I think his dexterity comes with experience, and if you default to power tools, you get a different kind of experience. Mattias' jigs are masterful, but his hands are not as deft. Not being likely to become a production cabinetmaker, I suspect I'll get more lifetime benefit from practicing for dexterity... but maybe I can work my way up to being better at both arts.

One thing that's not being discussed is the direction of force that dovetails provide. In a box it doesn't matter much, and even decorative dovetails add some strength.
But for drawers, and probably cabinets and shelving, there's a distinct pull in one direction and less force in the other.
I'm guessing you mount the dovetails in the orientation where you can't accidentally pull the face of the drawer off.
That is, the dovetails are cut on the sides and hammered on from the sides, and the face and back have the tails (can be blind or full).

I'm also guessing that the tighter the detailing, the better it will handle force over time. Loose joints create uneven stress and loosen further; glue is brittle and becomes a weak point if the wrong force comes by. I watched Paul Seller's hand-cut dado video and he was interested in compressing the fibers slightly where they will support a shelf, but not in the case of the dovetail where you need a uniform, tight fit across multiple tails. I've heard of timber framers using cured pegs in green timber so the shrinkage tightens the work... wonder if there are any jointers tricks like that?

 
Ben de Leiris
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Location: Hinesburg, Vermont
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Erica you're correct about the orientation of dovetails on drawers. On something like a wall mounted cabinet, the contents are weighing down on the bottom, so there you'd put the tails on the sides to help hold up the bottom.

Another thing is that softer wood you are using, the more of an angle you need on the tails since it would otherwise be easier for the wood to crush and the joint to loosen. I have two dovetail marking jigs. For hard woods (not necessarily hardwoods) I use one that's a 1:8 angle. And for soft woods (not necessarily softwoods), I have one that's a 1:6 angle for just a little more bite. I guess it depends on the function of the joint, the piece as a whole, and the look you;re going for. No hard and fast rules.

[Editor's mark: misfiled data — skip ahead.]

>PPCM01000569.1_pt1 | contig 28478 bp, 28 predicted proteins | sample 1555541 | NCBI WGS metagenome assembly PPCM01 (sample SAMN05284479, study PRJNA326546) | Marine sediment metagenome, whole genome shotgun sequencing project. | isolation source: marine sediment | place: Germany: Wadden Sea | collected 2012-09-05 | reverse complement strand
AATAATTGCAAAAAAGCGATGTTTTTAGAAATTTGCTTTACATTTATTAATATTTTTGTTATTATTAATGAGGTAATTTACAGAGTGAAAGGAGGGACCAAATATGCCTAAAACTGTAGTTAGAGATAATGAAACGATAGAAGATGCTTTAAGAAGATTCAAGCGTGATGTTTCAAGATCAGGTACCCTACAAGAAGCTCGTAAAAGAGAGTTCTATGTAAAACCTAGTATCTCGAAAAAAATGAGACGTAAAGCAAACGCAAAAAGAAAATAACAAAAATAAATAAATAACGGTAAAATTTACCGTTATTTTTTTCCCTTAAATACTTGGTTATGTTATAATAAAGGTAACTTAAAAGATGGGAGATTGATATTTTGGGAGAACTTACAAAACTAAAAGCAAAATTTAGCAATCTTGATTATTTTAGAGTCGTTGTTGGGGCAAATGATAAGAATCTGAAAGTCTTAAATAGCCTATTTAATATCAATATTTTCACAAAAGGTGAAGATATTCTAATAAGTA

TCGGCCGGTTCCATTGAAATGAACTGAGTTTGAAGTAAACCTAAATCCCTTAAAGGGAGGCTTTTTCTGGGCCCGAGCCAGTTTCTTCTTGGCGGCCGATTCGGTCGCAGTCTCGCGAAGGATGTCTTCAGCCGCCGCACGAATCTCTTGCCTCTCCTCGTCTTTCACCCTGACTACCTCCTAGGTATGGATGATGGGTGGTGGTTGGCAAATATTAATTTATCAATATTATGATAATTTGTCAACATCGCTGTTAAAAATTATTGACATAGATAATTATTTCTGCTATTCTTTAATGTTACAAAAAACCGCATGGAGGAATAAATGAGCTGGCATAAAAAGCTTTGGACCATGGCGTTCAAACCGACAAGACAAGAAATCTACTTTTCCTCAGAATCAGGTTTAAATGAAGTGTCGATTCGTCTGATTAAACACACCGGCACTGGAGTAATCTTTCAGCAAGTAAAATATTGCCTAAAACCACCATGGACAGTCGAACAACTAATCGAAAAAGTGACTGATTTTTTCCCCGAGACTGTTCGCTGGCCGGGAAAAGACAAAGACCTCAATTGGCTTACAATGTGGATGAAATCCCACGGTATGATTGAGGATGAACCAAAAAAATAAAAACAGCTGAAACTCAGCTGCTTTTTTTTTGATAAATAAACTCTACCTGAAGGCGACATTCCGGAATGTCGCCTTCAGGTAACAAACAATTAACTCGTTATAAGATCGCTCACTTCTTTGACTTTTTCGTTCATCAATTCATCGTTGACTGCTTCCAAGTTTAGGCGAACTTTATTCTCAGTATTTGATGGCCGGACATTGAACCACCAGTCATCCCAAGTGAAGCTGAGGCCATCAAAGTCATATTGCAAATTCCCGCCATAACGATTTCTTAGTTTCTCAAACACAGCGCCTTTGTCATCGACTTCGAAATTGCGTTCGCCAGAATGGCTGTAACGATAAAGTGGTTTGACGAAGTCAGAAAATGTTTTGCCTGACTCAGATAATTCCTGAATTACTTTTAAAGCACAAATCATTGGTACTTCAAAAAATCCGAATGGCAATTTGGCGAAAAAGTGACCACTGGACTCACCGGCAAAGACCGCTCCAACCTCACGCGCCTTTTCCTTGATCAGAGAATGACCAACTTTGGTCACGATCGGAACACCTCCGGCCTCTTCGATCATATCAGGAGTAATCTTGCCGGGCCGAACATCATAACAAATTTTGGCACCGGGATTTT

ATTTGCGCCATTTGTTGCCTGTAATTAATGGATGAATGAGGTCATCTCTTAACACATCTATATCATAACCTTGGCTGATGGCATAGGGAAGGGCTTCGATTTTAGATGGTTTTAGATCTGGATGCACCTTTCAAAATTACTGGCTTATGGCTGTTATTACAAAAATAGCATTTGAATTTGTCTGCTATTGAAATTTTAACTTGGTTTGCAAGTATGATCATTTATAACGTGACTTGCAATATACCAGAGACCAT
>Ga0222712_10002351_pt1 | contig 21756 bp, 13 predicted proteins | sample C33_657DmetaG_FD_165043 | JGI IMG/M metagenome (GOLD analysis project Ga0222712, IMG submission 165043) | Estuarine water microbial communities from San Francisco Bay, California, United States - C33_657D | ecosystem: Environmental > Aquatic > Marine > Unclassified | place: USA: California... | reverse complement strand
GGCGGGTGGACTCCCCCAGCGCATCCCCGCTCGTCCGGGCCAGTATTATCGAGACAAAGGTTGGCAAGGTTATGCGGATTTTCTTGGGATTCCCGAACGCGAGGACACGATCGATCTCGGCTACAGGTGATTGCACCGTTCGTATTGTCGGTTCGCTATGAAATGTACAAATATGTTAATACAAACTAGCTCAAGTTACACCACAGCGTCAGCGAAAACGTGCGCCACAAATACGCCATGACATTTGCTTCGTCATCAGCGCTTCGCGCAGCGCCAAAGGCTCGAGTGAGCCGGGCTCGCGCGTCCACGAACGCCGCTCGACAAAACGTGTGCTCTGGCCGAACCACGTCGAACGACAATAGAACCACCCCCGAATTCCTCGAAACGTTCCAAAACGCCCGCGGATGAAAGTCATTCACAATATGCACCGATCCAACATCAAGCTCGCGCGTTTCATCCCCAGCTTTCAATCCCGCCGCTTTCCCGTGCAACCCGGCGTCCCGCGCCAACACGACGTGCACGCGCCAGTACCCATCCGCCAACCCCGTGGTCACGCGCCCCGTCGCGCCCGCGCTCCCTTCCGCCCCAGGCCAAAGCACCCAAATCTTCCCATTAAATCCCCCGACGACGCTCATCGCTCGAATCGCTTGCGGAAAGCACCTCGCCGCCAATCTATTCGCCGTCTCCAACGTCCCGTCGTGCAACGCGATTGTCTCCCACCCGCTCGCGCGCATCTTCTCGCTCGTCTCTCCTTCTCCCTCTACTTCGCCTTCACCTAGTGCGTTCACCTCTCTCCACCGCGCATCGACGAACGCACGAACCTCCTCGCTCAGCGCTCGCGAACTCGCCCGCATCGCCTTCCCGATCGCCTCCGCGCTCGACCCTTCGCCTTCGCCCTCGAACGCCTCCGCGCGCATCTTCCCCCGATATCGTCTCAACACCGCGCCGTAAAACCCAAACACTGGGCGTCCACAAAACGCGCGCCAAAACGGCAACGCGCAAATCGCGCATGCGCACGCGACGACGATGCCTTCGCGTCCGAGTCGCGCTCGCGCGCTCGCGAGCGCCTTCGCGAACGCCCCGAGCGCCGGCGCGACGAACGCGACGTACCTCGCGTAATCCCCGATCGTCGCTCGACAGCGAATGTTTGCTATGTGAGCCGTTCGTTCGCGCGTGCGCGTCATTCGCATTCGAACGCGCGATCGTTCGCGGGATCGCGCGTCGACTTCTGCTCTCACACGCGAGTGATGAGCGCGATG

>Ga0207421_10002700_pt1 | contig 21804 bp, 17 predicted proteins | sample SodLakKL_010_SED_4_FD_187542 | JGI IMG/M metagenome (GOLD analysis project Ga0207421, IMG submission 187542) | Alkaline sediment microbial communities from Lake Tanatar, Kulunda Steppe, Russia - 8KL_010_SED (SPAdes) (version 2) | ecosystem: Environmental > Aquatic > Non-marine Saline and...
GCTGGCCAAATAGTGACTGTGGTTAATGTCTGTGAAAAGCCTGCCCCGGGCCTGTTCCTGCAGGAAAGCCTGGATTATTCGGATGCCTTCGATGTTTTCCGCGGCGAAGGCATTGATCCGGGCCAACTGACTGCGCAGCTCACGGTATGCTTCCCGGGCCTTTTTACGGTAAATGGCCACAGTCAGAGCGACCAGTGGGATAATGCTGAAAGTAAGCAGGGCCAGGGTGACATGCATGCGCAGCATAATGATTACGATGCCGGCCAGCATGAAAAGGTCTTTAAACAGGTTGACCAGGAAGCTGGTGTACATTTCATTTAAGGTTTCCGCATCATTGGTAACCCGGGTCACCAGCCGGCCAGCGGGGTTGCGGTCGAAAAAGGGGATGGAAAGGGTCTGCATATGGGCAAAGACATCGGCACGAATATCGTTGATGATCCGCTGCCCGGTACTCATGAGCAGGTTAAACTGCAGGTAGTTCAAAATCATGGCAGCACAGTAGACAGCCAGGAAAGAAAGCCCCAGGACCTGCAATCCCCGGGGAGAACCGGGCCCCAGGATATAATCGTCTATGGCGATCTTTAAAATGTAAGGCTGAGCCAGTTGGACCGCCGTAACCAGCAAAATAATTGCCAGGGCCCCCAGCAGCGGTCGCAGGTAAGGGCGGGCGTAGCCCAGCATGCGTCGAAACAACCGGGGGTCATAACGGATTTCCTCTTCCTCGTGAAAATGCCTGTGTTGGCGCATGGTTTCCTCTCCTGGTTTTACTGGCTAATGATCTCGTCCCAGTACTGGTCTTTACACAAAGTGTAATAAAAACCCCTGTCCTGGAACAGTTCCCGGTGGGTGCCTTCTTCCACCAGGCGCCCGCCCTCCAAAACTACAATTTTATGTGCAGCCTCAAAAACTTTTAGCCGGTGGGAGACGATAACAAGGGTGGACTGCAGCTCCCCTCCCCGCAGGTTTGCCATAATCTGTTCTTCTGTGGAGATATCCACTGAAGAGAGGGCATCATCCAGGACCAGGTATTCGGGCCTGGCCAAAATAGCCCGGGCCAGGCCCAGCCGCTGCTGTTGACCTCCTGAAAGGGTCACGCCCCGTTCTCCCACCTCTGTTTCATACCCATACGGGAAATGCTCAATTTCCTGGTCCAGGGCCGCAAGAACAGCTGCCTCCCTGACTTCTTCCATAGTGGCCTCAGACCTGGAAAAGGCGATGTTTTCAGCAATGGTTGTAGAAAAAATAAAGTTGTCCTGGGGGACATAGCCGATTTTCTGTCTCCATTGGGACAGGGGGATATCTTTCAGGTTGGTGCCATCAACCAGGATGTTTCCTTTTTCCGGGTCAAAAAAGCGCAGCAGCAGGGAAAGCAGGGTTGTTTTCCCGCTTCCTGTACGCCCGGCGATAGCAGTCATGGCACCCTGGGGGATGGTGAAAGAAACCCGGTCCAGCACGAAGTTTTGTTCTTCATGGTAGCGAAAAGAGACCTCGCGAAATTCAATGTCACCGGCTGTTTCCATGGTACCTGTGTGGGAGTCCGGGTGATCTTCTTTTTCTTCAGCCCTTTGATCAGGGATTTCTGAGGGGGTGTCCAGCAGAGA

Here's a trick I use when I want super tight joints. As I said, I cut the tails, then lay the tail piece on the end on the pin piece to trace the tails. Let the shoulder of the tail joint actually rest slightly on the end of the other piece, instead of being exactly at the corner where it really should be. I mocked it up in the sketchup drawing below. The one on the right is what I mean. It's exaggerated there, but in reality you only want 1/64" at most. Then the pins you trace will be the right shape but ever so slightly oversized. You can then pare down to an exact fit! If you're just starting out and not confident in cutting right to the final line right away, this is a great way to get super close without overshooting, and get a great looking joint.
dovetails.jpg
[Thumbnail for dovetails.jpg]
 
Peter Ellis
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Location: Central New Jersey
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Erica, regarding joiner's tricks like the cured pegs in green timber - yes, the same trick, in fact Draw bore joints in greenwood furniture construction, where the elements of the joint are varying degrees of green, but the peg going through the draw bore is very dry indeed.

Peter Follansbee explains this very well, and if you like woodworking but have not yet read his blog, well, it is a treat